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Gravelles raise $4,000 toward 'next step'

Norwalk Reflector Staff • Oct 29, 2015 at 12:50 PM

Michael and Sharen Gravelle have raised about $4,000 to go toward their appeal on convictions for keeping their 11 formerly adopted children in cages.

"This was significant because it allows them to go to the next step in the process," defense attorney Ken Myers said, noting there are "a great many people" who oppose the Gravelles' efforts.

Auctioneer Steven Kraus, who has known the Gravelles since fall 2006, held the benefit auction at his Sandusky business, the Kraus Auction Haus. Between 15 and 20 residents donated items such as a handmade quilt, a vanity sink mirror worth about $500, power tools and some antiques.

"They got 100 percent of anything that was donated. ... They got money because people gave them cash," Kraus said. "There were several things dropped off when I wasn't there."

Michael Gravelle has been assisting Kraus with manual labor and organizing auction items on a part-time basis since January.

In the fall, the Clarksfield Township couple had another auction, but specific numbers were not available.

The Gravelles want to raise $50,000 for their defense and part of that would be for lawyer fees. The couple earlier met a June 25 deadline to keep the criminal appeal process going with an undisclosed amount of money.

"They still have a lot more to go," Myers said. "We're taking it one step at a time."

It will cost the Gravelles $10,000 to file the transcript of their criminal trial.

"I don't control the funds, but my understanding is they have raised the necessary funds," Myers said.

He explained that the court reporter needs more time to complete the transcript, which could be 3,000 to 4,000 pages long, so Myers submitted a motion to get an extension on the deadline originally Thursday.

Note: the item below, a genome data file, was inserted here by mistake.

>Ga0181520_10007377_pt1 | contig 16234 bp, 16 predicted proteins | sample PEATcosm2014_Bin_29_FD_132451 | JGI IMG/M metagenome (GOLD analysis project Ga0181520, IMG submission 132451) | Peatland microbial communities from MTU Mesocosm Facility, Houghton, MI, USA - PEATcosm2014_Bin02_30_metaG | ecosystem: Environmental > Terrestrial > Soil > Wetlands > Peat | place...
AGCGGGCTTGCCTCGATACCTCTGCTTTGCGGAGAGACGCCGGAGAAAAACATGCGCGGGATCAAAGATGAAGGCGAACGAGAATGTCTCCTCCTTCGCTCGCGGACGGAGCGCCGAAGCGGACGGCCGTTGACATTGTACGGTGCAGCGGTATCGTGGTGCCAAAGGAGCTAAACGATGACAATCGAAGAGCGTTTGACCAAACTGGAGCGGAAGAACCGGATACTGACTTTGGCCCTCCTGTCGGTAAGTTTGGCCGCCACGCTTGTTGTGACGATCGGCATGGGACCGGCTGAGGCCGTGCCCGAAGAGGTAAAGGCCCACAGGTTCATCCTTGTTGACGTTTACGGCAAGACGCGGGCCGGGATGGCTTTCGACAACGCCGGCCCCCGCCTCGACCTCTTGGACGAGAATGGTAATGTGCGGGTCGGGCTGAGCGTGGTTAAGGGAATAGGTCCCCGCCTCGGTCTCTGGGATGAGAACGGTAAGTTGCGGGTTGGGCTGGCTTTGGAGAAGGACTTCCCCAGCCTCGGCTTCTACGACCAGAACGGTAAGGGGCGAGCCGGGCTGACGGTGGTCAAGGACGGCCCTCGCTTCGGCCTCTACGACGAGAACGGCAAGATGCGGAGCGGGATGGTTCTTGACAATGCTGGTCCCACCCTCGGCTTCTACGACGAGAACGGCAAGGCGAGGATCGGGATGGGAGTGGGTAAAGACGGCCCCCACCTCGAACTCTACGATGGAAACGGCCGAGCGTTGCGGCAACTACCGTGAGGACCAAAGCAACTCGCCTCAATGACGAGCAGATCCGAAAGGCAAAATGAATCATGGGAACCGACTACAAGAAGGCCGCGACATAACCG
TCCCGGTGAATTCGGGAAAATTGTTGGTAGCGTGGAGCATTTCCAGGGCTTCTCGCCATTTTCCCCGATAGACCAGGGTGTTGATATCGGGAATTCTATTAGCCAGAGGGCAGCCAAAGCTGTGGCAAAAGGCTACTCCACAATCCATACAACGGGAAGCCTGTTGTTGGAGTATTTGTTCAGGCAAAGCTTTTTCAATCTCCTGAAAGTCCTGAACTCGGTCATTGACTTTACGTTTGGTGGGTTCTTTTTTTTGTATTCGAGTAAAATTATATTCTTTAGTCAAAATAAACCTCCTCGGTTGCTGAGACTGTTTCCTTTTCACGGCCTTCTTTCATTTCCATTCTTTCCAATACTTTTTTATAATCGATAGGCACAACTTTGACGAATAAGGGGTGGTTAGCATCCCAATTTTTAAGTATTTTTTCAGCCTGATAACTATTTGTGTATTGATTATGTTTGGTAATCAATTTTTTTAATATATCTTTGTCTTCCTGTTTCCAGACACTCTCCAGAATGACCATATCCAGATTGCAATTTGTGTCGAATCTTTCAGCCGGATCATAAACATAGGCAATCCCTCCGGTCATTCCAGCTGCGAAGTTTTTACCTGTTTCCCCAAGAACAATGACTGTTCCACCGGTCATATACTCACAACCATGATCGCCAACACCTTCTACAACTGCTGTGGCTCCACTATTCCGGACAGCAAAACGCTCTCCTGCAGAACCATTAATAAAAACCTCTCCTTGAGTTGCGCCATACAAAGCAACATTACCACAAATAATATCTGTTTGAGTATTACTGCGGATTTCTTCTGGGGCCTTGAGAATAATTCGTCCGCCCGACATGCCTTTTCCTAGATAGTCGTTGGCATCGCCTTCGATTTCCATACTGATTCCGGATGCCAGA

"She won't know until she's done with (the transcript) how long it is," he added.

On Dec. 22, a jury found the Gravelles guilty of multiple charges of child endangerment and child abuse. A judge sentenced them Feb. 15 to two years in prison each, but they won't face the pending prison term until the appeal process is completed.

Myers said there are "some very solid issues for appeal." He cited a search warrant suspected of being bad, "the very definition of child abuse" and if the Gravelles got a fair trial in Huron County because of the widespread publicity.

In June, the Ohio Supreme Court denied the Gravelles' request for a retrial on a juvenile court judge's decision giving permanent custody of the children to the county.

Myers, earlier this month, said the appeal which could be heard by the U.S. Supreme Court wasn't dead, but was "on life support."

An estimated 130 people attended Friday's auction that lasted about 5 1/2 hours.

"It wasn't packed to the fullest, but every seat was filled ... at one time in the auction," Kraus said.

The auctioneer believes the Gravelles were pleased with the benefit auction.

"I think everyone was pleased," Kraus said.

He and Myers encouraged people to continue making donations through PayPal onwww.stevenkraus.com or contribute to the Gravelle Family Legal Defense Fund at any Key Bank branch.

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